Like a parent hoping to remove training wheels from their child’s bicycle, European Central Bank (ECB) President, Mario Draghi, unexpectedly dropped his pledge to escalate bond buying in the event the European economy were to deteriorate. At the same time, the ECB upgraded its economic outlook for the region.
Investors, surprised by the shift, pushed the euro and interest rates higher. The common currency climbed by half a cent versus most currencies and German 10-year bund yields spiked to 0.70 per cent from 0.66 per cent before the news.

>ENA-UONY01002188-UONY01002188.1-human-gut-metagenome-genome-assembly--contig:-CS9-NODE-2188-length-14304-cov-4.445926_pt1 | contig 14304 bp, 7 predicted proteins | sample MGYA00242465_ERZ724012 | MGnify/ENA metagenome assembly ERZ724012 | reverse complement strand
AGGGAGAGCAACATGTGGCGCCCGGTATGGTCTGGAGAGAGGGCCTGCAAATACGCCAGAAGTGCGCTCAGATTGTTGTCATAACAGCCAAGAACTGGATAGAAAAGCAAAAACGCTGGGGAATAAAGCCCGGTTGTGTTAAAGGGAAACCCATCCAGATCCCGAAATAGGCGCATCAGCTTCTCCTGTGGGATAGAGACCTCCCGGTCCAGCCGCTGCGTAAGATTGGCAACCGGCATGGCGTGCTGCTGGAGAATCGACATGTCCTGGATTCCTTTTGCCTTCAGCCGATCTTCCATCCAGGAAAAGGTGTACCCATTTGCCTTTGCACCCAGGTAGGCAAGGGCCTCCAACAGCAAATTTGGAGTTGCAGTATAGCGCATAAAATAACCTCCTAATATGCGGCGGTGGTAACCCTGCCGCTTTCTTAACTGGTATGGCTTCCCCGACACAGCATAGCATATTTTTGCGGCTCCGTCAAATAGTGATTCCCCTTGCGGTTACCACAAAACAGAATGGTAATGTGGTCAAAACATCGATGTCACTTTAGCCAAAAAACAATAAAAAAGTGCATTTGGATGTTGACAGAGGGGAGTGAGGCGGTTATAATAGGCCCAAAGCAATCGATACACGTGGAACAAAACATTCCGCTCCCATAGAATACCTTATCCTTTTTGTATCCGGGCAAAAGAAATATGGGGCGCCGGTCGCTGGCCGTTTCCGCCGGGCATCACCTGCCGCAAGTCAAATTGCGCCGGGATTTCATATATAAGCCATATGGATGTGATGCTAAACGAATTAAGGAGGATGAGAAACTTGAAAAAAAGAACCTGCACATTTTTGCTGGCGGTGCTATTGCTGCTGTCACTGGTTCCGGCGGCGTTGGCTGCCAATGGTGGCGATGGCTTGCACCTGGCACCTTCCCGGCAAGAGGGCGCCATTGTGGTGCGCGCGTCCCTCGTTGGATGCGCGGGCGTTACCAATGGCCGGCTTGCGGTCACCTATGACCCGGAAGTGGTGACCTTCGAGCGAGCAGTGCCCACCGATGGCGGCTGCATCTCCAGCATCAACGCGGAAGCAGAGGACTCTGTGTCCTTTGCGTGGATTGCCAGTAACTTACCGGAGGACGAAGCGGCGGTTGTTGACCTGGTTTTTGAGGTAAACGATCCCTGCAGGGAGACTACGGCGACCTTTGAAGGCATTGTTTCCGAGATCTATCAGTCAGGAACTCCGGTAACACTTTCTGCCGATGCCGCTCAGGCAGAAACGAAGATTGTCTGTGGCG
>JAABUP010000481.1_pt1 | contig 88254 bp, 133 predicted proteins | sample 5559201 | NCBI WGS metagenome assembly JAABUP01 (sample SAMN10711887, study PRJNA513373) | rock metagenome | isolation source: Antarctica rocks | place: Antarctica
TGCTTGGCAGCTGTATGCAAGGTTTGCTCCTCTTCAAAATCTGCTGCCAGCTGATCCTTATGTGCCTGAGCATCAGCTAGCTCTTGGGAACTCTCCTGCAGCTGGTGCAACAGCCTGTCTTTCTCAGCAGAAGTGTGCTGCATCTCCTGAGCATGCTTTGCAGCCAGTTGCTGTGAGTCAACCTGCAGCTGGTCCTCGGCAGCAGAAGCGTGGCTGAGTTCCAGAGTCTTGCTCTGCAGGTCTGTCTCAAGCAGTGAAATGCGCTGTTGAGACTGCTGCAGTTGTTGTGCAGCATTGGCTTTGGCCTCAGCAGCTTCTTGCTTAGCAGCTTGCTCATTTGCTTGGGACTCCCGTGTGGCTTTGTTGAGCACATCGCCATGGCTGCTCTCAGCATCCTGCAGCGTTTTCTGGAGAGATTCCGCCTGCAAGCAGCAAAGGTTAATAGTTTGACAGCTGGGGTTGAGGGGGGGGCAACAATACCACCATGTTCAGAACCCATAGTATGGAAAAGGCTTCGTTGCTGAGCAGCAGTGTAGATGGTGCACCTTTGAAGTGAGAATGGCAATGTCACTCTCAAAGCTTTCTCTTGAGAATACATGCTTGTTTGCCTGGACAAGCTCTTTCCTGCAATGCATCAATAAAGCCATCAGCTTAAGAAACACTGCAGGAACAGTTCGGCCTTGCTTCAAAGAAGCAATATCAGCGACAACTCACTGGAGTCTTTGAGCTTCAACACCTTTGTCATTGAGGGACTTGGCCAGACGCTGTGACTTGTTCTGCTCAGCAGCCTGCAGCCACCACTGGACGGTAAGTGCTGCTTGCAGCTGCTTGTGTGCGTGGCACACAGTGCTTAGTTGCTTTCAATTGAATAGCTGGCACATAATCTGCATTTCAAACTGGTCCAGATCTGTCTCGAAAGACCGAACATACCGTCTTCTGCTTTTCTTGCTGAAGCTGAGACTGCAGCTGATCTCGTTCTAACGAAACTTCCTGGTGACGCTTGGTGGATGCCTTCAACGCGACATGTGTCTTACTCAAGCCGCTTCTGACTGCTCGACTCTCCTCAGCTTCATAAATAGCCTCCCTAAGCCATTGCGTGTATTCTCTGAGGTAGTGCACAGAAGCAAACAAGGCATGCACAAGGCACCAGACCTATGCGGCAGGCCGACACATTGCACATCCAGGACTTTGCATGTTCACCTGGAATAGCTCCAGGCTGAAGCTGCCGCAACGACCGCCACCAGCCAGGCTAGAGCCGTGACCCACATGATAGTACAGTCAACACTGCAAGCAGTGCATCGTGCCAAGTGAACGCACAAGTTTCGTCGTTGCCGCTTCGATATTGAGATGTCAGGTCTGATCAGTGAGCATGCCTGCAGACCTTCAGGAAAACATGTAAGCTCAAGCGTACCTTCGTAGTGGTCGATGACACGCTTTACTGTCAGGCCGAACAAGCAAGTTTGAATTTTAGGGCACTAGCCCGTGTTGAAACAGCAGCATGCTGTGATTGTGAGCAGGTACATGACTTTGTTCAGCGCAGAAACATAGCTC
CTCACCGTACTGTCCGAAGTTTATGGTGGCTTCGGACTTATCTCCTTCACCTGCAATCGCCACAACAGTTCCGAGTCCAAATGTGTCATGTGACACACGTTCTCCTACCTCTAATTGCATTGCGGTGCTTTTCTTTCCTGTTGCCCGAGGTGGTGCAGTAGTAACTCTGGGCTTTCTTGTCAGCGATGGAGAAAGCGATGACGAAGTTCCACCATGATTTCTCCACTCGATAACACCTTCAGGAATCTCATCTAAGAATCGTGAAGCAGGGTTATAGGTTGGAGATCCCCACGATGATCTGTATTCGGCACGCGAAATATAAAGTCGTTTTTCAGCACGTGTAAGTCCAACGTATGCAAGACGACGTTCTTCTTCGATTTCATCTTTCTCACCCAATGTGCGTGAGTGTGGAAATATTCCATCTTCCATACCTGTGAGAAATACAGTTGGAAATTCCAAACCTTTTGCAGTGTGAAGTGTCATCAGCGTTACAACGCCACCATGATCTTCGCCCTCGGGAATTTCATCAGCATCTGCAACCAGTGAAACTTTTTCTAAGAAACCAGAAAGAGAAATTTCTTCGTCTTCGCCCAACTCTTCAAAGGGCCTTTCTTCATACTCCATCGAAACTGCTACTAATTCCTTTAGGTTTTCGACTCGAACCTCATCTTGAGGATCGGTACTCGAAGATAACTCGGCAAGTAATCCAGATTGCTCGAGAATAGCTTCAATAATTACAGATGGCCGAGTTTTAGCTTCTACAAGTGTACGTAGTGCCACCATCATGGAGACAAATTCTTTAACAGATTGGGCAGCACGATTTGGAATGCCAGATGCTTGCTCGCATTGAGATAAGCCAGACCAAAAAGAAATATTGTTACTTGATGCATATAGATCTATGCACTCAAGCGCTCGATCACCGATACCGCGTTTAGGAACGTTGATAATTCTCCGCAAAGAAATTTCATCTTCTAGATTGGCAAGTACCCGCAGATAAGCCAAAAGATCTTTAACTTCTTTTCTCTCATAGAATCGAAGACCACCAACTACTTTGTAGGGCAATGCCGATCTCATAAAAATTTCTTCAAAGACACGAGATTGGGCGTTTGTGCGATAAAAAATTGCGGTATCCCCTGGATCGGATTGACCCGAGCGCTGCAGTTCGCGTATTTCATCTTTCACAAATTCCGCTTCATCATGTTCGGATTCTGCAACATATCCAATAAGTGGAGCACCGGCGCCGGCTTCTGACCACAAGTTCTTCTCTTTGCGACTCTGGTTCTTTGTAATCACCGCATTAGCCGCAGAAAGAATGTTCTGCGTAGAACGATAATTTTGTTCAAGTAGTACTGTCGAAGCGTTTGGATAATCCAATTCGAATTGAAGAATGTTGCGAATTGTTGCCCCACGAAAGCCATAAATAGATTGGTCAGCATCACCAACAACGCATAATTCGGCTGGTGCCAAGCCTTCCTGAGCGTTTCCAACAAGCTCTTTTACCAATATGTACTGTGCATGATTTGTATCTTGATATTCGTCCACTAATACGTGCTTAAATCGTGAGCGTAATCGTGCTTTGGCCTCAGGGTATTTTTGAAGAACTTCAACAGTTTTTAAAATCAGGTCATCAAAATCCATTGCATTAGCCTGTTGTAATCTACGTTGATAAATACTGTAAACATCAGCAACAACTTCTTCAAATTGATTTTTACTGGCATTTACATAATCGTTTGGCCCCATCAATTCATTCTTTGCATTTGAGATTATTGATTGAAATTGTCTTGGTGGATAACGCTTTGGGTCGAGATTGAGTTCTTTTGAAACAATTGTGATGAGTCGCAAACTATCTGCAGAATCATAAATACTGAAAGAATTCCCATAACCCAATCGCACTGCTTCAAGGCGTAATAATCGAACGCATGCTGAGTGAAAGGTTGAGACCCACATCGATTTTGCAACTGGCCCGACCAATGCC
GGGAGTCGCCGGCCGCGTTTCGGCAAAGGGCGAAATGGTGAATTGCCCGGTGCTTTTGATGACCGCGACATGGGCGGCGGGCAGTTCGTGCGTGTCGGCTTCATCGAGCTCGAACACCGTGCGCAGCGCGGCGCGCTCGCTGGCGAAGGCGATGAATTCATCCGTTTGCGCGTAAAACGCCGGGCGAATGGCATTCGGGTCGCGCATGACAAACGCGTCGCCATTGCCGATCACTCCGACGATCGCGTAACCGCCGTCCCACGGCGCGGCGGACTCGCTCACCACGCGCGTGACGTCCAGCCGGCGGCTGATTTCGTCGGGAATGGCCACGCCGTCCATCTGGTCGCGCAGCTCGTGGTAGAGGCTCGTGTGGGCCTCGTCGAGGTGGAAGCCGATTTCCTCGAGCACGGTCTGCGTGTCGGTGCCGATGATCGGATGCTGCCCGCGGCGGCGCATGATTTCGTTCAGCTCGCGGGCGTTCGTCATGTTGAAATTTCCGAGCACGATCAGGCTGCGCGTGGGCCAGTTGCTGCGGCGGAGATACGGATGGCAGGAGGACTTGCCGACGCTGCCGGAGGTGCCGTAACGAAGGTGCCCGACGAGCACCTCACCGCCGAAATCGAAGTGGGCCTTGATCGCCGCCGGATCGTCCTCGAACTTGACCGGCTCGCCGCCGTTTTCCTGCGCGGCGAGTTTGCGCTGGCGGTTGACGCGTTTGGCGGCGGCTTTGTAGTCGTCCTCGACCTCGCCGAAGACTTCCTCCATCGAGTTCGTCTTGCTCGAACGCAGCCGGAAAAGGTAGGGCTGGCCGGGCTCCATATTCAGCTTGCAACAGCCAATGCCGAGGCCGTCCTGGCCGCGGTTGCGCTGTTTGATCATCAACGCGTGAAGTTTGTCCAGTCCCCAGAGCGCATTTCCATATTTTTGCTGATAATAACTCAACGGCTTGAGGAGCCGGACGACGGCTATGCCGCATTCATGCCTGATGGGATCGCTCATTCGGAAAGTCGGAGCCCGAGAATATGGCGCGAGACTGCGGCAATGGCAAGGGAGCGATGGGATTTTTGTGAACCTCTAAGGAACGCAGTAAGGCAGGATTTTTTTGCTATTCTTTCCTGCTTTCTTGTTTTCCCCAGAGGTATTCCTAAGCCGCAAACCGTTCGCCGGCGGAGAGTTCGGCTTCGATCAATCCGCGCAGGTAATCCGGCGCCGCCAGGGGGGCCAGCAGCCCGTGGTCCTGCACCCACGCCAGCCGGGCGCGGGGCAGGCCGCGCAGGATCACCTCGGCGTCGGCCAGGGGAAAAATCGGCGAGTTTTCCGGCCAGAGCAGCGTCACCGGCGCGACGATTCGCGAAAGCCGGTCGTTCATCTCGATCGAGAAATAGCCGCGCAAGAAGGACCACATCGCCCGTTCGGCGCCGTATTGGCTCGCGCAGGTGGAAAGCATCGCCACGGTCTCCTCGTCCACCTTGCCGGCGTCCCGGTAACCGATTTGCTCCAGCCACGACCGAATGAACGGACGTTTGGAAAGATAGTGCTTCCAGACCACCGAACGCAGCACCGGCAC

Central banks have played a pivotal role in the financial markets over the last decade. Notwithstanding the Federal Reserve’s policy shift last year, central banks, including the ECB, Bank of Japan and the Fed, collectively hold nearly $15 trillion in securities. Over the last 12 months, central banks have injected more than $2 trillion in the global financial system.
President Draghi emphasized ECB plans to keep its €30 billion ($37 billion) monthly purchase program in place until at least September. While the ECB’s policy tilt is minor on the surface, a meaningful shift in central bank policy will eventually create an important impact on markets that have become accustomed to the liquidity largess.